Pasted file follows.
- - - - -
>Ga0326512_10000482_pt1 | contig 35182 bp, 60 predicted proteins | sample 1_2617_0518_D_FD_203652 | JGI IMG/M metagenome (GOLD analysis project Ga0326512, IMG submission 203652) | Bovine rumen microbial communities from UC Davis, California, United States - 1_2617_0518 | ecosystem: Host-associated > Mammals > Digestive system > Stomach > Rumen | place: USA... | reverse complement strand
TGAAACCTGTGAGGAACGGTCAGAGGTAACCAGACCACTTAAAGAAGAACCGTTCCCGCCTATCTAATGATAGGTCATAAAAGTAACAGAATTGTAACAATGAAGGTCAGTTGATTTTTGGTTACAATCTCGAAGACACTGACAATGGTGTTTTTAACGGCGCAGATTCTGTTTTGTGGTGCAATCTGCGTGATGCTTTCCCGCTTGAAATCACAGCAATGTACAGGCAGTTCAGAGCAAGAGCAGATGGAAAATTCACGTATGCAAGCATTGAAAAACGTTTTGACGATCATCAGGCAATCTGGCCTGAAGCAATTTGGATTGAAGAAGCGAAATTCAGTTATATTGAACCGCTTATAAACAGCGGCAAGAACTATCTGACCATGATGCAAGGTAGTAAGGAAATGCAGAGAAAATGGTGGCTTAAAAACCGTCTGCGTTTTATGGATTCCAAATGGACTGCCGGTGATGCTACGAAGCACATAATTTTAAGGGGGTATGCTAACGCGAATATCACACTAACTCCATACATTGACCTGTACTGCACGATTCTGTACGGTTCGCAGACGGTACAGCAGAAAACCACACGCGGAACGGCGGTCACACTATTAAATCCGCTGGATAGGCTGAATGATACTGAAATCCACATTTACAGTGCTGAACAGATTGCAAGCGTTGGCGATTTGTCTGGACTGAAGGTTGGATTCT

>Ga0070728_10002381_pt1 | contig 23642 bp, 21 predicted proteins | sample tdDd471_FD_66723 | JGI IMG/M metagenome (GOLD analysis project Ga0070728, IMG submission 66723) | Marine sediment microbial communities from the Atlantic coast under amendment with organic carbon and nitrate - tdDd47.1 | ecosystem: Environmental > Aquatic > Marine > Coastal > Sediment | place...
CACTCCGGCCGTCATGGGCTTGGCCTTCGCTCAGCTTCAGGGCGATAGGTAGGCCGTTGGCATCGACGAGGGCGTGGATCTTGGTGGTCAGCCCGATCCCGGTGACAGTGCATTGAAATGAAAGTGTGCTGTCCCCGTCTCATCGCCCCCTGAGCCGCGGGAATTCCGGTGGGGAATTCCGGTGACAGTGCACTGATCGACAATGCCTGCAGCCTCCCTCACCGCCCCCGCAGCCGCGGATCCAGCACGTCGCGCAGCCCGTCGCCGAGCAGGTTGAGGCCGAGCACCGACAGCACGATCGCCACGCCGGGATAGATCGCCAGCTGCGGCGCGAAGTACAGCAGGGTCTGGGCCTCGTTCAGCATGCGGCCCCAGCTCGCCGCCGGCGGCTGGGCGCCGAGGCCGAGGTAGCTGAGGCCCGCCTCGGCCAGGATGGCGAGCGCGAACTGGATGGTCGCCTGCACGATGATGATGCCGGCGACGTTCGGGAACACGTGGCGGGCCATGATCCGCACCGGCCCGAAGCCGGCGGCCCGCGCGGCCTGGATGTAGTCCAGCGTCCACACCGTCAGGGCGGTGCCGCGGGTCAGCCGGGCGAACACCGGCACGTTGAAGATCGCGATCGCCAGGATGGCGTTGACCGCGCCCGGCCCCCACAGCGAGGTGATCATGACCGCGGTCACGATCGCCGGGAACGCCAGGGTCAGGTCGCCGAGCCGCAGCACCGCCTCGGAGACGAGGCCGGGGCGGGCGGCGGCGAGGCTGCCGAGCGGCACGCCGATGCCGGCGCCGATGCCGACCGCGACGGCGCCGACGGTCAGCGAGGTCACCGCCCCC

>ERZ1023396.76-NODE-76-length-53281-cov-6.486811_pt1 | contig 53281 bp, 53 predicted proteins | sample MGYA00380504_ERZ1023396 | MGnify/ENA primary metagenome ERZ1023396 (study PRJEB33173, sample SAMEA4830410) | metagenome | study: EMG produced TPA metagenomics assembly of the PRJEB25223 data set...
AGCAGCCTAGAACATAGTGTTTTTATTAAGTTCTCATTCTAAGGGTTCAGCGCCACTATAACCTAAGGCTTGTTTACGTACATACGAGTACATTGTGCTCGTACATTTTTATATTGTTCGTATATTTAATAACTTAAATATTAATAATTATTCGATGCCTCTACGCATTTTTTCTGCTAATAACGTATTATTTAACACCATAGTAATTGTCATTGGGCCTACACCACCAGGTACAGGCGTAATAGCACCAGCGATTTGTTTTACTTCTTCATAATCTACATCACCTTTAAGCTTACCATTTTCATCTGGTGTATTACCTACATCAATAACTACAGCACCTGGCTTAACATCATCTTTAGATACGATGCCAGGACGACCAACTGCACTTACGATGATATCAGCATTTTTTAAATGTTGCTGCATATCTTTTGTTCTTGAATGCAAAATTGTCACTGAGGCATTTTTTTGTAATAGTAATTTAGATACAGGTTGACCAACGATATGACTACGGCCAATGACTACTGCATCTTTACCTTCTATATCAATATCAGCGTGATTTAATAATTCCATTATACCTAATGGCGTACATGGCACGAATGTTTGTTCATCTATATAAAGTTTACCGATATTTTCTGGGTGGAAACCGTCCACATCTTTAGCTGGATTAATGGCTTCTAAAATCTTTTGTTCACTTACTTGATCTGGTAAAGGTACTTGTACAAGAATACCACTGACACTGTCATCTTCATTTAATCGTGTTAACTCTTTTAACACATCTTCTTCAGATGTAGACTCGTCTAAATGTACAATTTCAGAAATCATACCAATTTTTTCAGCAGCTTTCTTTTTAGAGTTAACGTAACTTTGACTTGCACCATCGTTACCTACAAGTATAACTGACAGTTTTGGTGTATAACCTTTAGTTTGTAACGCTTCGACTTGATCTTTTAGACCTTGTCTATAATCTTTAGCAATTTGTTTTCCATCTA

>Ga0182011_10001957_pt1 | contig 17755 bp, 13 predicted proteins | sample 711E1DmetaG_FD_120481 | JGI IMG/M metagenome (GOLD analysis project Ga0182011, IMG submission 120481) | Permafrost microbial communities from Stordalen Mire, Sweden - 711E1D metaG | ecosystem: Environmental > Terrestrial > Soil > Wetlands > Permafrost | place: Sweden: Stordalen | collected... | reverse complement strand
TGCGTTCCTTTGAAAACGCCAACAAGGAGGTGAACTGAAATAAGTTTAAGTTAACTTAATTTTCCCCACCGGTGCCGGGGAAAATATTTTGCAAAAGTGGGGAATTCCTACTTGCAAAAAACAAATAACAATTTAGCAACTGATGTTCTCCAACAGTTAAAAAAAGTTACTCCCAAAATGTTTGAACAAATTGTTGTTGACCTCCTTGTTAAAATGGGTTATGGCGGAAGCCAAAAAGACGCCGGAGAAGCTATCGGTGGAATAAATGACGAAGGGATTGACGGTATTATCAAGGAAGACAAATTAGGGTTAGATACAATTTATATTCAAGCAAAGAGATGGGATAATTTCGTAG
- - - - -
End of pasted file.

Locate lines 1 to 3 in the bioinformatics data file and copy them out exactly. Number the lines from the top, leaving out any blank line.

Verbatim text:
>Ga0326512_10000482_pt1 | contig 35182 bp, 60 predicted proteins | sample 1_2617_0518_D_FD_203652 | JGI IMG/M metagenome (GOLD analysis project Ga0326512, IMG submission 203652) | Bovine rumen microbial communities from UC Davis, California, United States - 1_2617_0518 | ecosystem: Host-associated > Mammals > Digestive system > Stomach > Rumen | place: USA... | reverse complement strand
TGAAACCTGTGAGGAACGGTCAGAGGTAACCAGACCACTTAAAGAAGAACCGTTCCCGCCTATCTAATGATAGGTCATAAAAGTAACAGAATTGTAACAATGAAGGTCAGTTGATTTTTGGTTACAATCTCGAAGACACTGACAATGGTGTTTTTAACGGCGCAGATTCTGTTTTGTGGTGCAATCTGCGTGATGCTTTCCCGCTTGAAATCACAGCAATGTACAGGCAGTTCAGAGCAAGAGCAGATGGAAAATTCACGTATGCAAGCATTGAAAAACGTTTTGACGATCATCAGGCAATCTGGCCTGAAGCAATTTGGATTGAAGAAGCGAAATTCAGTTATATTGAACCGCTTATAAACAGCGGCAAGAACTATCTGACCATGATGCAAGGTAGTAAGGAAATGCAGAGAAAATGGTGGCTTAAAAACCGTCTGCGTTTTATGGATTCCAAATGGACTGCCGGTGATGCTACGAAGCACATAATTTTAAGGGGGTATGCTAACGCGAATATCACACTAACTCCATACATTGACCTGTACTGCACGATTCTGTACGGTTCGCAGACGGTACAGCAGAAAACCACACGCGGAACGGCGGTCACACTATTAAATCCGCTGGATAGGCTGAATGATACTGAAATCCACATTTACAGTGCTGAACAGATTGCAAGCGTTGGCGATTTGTCTGGACTGAAGGTTGGATTCT

>Ga0070728_10002381_pt1 | contig 23642 bp, 21 predicted proteins | sample tdDd471_FD_66723 | JGI IMG/M metagenome (GOLD analysis project Ga0070728, IMG submission 66723) | Marine sediment microbial communities from the Atlantic coast under amendment with organic carbon and nitrate - tdDd47.1 | ecosystem: Environmental > Aquatic > Marine > Coastal > Sediment | place...